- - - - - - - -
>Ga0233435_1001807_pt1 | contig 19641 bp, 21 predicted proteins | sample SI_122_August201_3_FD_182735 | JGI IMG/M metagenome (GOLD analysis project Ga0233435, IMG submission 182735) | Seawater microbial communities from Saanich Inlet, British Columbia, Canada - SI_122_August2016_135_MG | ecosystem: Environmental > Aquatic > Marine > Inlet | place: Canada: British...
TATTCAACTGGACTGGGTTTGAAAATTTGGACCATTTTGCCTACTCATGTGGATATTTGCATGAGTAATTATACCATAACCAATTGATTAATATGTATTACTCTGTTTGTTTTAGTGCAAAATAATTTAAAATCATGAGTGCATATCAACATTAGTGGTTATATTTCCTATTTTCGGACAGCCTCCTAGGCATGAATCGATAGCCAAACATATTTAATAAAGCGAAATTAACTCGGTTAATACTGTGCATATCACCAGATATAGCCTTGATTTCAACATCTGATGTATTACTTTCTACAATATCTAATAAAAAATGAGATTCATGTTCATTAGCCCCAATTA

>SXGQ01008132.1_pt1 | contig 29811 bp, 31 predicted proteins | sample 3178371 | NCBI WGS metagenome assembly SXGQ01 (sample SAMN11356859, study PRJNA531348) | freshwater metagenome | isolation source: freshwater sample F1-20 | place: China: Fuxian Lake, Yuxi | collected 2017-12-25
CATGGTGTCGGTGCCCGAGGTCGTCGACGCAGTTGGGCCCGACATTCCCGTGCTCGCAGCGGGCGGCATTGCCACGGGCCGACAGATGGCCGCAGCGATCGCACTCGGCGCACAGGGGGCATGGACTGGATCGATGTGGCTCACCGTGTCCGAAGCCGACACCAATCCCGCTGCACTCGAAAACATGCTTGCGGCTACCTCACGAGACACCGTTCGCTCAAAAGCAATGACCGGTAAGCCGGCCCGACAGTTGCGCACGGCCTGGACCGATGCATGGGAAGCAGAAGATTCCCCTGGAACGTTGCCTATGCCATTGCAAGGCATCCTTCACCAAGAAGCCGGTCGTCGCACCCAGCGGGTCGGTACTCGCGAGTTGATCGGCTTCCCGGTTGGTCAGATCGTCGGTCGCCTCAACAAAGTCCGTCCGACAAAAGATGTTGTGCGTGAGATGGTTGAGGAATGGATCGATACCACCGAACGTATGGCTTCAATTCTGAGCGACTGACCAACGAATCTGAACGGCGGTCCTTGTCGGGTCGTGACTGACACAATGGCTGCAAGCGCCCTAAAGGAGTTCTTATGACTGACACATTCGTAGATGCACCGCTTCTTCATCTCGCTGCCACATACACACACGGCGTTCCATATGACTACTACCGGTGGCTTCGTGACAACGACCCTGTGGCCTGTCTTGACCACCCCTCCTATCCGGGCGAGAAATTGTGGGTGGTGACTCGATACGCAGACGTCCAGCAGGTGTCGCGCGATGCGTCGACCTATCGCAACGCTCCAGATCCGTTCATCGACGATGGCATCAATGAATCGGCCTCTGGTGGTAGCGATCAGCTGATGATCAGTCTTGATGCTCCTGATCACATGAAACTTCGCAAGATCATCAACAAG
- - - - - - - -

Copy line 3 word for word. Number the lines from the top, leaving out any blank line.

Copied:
>SXGQ01008132.1_pt1 | contig 29811 bp, 31 predicted proteins | sample 3178371 | NCBI WGS metagenome assembly SXGQ01 (sample SAMN11356859, study PRJNA531348) | freshwater metagenome | isolation source: freshwater sample F1-20 | place: China: Fuxian Lake, Yuxi | collected 2017-12-25